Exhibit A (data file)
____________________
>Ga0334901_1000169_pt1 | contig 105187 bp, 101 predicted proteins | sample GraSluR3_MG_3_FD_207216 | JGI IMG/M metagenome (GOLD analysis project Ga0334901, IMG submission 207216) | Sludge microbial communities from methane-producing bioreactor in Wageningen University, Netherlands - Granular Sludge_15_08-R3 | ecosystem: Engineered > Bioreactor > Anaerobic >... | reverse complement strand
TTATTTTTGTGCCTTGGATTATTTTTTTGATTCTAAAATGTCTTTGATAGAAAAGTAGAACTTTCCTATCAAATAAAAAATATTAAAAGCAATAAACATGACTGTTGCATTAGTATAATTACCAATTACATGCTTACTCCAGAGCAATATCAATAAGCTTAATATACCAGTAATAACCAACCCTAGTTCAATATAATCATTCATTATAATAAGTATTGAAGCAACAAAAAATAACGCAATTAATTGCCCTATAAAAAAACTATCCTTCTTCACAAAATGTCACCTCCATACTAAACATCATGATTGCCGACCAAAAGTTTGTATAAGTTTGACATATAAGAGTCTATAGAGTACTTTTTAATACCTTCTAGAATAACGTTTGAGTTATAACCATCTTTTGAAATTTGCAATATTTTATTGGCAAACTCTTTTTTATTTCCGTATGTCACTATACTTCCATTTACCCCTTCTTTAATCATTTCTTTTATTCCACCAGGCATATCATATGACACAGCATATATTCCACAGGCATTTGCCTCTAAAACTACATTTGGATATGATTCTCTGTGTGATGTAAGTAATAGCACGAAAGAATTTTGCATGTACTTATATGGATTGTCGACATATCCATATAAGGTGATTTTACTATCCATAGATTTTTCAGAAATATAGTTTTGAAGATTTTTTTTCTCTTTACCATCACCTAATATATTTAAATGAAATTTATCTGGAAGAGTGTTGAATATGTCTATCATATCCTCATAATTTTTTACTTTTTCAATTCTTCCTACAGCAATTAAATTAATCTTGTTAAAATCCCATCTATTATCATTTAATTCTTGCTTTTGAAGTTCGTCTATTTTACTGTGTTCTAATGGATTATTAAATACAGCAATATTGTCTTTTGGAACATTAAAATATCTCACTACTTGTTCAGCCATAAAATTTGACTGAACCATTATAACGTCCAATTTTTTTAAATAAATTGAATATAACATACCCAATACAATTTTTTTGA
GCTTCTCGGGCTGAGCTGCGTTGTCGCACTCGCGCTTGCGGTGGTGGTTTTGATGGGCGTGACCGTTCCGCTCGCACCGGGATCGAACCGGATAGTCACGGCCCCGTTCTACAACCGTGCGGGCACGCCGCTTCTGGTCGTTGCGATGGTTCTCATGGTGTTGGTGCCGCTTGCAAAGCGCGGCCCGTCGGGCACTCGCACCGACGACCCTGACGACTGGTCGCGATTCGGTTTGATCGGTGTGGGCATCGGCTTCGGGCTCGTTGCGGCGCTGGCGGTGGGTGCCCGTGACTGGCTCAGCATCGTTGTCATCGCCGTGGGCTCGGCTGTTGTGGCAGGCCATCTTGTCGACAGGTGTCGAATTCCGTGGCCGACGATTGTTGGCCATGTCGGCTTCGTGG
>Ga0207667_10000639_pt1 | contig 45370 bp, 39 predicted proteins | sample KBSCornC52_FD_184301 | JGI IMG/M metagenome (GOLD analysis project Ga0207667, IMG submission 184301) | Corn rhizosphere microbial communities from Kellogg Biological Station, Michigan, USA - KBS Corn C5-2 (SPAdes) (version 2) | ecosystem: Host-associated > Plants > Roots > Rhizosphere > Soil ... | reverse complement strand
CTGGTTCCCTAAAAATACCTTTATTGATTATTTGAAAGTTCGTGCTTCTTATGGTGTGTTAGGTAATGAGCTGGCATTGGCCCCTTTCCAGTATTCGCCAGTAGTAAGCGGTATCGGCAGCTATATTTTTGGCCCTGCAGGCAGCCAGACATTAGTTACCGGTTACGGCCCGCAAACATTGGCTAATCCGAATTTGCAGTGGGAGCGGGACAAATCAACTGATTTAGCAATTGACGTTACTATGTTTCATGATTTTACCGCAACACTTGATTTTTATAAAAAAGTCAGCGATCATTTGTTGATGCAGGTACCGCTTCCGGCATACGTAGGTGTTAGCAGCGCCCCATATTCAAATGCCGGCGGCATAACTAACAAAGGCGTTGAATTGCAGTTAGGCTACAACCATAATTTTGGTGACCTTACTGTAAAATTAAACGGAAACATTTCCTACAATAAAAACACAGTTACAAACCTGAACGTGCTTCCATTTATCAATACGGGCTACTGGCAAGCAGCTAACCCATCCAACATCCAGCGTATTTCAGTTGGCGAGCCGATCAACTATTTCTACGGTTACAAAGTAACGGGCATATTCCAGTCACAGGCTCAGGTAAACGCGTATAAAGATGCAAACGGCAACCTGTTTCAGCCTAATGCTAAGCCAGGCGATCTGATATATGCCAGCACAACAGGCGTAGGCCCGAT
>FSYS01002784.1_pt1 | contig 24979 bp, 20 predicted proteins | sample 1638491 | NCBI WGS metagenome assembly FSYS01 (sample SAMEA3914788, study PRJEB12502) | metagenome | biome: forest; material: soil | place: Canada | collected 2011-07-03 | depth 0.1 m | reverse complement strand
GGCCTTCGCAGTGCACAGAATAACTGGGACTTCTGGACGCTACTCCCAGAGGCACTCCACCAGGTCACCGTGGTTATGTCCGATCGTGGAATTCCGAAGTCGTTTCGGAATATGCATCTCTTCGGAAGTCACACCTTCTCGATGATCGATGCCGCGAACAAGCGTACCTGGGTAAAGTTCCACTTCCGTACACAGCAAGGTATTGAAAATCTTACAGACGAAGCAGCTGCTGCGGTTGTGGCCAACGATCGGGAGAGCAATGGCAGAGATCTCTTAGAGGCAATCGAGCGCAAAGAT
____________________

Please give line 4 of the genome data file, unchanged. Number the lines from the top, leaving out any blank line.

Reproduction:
>Ga0207667_10000639_pt1 | contig 45370 bp, 39 predicted proteins | sample KBSCornC52_FD_184301 | JGI IMG/M metagenome (GOLD analysis project Ga0207667, IMG submission 184301) | Corn rhizosphere microbial communities from Kellogg Biological Station, Michigan, USA - KBS Corn C5-2 (SPAdes) (version 2) | ecosystem: Host-associated > Plants > Roots > Rhizosphere > Soil ... | reverse complement strand